Plus, why it's important to keep in contact with an asthma specialist, even if your symptoms lessen.

By Maggie O'Neill
May 04, 2021
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Many Americans are diagnosed with asthma every year: About one out of every 13 people in the US live with the condition, according to the Asthma and Allergy Foundation of America (AAFA), totaling roughly 25 million Americans. The condition is more common in adult women than adult men, per the AAFA, and more children suffer from asthma than any other chronic condition.

That said, you might associate asthma with children, since the condition is often diagnosed during childhood. But is it possible to "grow out" of your asthma symptoms—and does asthma go away? Health spoke with experts to find out what you need to know about whether it's possible for asthma symptoms to ever fully disappear.

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Credit: Getty Images / Unsplash

What is asthma?

Just a quick refresher: Asthma is a chronic lung condition, in which the tubes (aka airways) that carry air in and out of the lungs become inflamed and narrowed, according to MedlinePlus, a resource from the US National Library of Medicine.

These inflamed and narrowed airways can lead to the following symptoms:

  • Wheezing
  • Coughing (at any time of day, but especially in the morning or night)
  • Chest tightness
  • Shortness of breath.

The severity of those symptoms and how often they occur can also signal what type of asthma someone suffers from, per the AAFA. Those include:

  • Intermittent asthma: When someone feels symptoms less than two times a week and wakes up at night fewer than twice a month.
  • Mild persistent asthma: When someone shows symptoms twice a week or more, and wakes up from symptoms three to four time each month.
  • Moderate persistent asthma: When a patient experiences symptoms at least once a day, and is woken up from symptoms at least once a week.
  • Severe persistent asthma: When a patient experiences symptoms every day, and is woken up from them every night.

Because asthma is a chronic illness, there's no cure for it, though treatments exist to manage symptoms. The most commonly prescribed treatment is the use of an inhaler (a reliever inhaler to relieve symptoms, a preventer inhaler to prevent them, or a combination inhaler for both). Medications like steroids or certain surgeries are also available for more severe cases.

So does asthma ever go away completely?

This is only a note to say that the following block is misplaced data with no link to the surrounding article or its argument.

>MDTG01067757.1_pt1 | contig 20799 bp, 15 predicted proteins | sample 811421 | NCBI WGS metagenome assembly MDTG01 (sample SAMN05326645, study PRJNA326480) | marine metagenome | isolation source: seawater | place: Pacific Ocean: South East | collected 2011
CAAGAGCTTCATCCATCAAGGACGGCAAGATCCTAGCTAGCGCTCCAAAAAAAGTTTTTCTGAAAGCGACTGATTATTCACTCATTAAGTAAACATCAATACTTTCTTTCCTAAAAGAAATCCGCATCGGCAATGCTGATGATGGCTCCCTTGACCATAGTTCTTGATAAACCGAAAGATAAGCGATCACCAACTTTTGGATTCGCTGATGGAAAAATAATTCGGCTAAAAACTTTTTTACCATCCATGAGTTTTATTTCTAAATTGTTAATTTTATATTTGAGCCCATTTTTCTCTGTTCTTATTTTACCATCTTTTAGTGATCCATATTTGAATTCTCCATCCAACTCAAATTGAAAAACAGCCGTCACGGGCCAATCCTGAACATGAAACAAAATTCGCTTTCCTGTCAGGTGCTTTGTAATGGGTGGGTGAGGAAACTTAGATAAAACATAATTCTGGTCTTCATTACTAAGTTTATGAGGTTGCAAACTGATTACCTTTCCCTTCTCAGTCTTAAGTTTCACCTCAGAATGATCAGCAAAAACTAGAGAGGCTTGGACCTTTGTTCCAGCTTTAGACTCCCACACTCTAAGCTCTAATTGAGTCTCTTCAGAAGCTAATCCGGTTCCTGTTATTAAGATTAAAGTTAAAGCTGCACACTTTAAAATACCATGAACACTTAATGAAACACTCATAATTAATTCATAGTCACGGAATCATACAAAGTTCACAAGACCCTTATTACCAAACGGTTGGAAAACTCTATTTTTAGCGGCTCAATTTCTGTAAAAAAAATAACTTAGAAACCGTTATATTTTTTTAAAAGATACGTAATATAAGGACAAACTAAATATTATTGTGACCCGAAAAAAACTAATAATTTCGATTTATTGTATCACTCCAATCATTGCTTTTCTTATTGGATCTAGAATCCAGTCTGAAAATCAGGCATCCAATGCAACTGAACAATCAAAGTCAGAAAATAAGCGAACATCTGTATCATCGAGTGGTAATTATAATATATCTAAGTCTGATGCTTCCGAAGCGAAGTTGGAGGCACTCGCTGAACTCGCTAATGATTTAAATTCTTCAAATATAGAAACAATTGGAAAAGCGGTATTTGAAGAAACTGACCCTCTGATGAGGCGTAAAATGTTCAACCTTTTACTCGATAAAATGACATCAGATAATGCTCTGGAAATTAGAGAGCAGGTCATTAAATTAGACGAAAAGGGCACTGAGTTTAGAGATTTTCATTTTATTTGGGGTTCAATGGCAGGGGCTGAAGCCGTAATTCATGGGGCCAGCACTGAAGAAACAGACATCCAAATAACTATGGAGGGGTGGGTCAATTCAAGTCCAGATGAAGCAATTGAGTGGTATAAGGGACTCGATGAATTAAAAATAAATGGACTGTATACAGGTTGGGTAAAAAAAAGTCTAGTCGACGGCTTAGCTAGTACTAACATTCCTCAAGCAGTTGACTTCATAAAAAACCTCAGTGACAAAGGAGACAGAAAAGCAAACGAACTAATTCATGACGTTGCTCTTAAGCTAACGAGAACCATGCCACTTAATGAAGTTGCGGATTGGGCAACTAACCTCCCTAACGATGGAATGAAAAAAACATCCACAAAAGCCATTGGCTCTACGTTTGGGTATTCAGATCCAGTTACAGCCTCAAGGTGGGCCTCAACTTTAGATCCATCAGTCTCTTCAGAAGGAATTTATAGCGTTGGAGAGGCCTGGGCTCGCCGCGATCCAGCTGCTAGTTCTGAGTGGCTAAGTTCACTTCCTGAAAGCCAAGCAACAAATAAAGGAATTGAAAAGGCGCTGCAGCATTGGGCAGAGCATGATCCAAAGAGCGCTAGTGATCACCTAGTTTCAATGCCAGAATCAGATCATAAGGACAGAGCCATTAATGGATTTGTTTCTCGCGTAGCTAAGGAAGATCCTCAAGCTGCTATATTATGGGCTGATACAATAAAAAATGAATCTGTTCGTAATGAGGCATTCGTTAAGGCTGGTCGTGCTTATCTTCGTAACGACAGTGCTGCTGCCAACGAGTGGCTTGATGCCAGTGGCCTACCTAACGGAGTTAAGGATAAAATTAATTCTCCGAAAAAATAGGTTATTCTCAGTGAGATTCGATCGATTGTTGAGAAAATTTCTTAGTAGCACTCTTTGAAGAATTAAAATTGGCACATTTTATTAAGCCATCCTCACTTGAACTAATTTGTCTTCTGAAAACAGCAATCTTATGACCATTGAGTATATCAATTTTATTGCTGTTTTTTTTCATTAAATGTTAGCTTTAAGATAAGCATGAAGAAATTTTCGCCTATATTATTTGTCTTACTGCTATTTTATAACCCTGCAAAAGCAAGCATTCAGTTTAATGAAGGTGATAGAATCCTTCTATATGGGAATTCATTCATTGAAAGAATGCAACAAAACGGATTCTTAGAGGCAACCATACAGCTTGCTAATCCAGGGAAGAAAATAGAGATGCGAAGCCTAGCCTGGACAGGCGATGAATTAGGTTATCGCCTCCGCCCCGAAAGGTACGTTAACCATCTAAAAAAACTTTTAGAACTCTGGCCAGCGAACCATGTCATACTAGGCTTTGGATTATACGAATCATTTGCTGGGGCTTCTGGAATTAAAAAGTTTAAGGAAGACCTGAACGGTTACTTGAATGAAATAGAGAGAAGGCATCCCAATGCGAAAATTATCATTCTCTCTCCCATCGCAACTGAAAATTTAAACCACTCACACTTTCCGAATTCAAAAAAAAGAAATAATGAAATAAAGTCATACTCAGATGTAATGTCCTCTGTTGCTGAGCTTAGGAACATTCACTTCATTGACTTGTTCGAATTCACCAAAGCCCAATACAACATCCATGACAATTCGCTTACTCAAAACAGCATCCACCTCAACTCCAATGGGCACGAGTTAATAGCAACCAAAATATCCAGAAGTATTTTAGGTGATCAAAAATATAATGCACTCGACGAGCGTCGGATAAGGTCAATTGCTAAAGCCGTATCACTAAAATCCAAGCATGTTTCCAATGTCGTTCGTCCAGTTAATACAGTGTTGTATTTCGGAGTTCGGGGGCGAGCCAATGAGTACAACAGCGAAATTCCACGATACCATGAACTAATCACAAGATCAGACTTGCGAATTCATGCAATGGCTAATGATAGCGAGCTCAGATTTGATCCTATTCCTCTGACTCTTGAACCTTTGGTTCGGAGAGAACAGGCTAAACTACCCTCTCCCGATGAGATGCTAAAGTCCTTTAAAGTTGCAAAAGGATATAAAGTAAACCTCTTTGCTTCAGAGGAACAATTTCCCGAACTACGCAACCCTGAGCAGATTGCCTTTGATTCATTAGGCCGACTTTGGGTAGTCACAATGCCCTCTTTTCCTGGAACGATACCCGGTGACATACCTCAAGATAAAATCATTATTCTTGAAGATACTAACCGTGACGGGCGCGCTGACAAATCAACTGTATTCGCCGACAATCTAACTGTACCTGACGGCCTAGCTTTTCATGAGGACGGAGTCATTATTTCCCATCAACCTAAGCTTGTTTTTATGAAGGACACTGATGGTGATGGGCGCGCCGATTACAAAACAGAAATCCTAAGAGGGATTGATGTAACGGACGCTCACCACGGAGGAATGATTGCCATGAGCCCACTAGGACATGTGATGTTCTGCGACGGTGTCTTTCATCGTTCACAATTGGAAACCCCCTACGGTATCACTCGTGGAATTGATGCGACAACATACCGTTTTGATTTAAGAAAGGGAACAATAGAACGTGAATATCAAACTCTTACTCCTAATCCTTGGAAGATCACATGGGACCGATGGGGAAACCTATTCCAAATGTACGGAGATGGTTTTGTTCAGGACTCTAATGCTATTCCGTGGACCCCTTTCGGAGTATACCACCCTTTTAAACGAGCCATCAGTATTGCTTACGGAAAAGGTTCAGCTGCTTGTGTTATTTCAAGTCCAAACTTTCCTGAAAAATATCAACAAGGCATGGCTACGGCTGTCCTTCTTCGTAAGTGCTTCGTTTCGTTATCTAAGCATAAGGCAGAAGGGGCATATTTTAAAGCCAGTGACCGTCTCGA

The short answer is: Yes, some kids stop experiencing asthma symptoms as they get older, Robert Giusti, MD, a pediatric pulmonologist at NYU Langone, tells Health. This is especially true for children who start wheezing at a young age. In some, the wheezing clears up, and they go on to live an asthma-free life. Doctors don't know exactly why asthma clears up for some children but not others.

Asthma symptoms can become less and less frequents for adults, too, Marilyn Li, MD, an allergist at the Los Angeles County University of Southern California Medical Center, tells Health. "As to the [question] about asthma persistence, it really is a multifaceted issue," Dr. Li says. "Yes, in some adults asthma can go from persistent to intermittent."

Total remission—meaning the patient no longer experiences asthma symptoms at all—is very rare. According to information from a clinical trial on asthma remission, which was published by the National Institutes of Health (NIH), only about 15 to 25% of people see complete asthma remission. "In a small subset of patients, their asthma resolves spontaneously. This phenomenon is called asthma remission," the study reads. "Unfortunately asthma remission occurs only in a small subset of asthma patients."

What does asthma remission look like—and can you flare after being in remission?

According to the NIH study, the small number of people who see their asthma completely clear up never experience asthma symptoms again, nor do they need required inhaled treatments. Other adults simply see their asthma symptoms become more and more infrequent, Dr. Li says. "The diagnosis may 'stay' with the patient as they are at risk of a recurrence of the symptoms, but they may not need daily controller therapy if their symptoms are intermittent or are mild," she explains.

And sometimes, even in those who have technically experienced asthma remission, symptoms may reappear, according to a 2003 paper published in Opinion in Pulmonary Medicine. The paper also shares that some adults can start to experience asthmatic symptoms even if they haven't suffered from any since childhood.

Overall though, little is known about who is likely to see remission and who will likely need to stay on an asthma treatment for the rest of their life, so it's a good idea to keep in contact with an asthma specialist and talk at length with them before quitting any treatments. according to Dr. Li. "My best advice is to see a specialist and understand what type of asthma [you have]," she says. "From there, with appropriate therapy and follow-up, that person's asthma action plan [can be] tailored."

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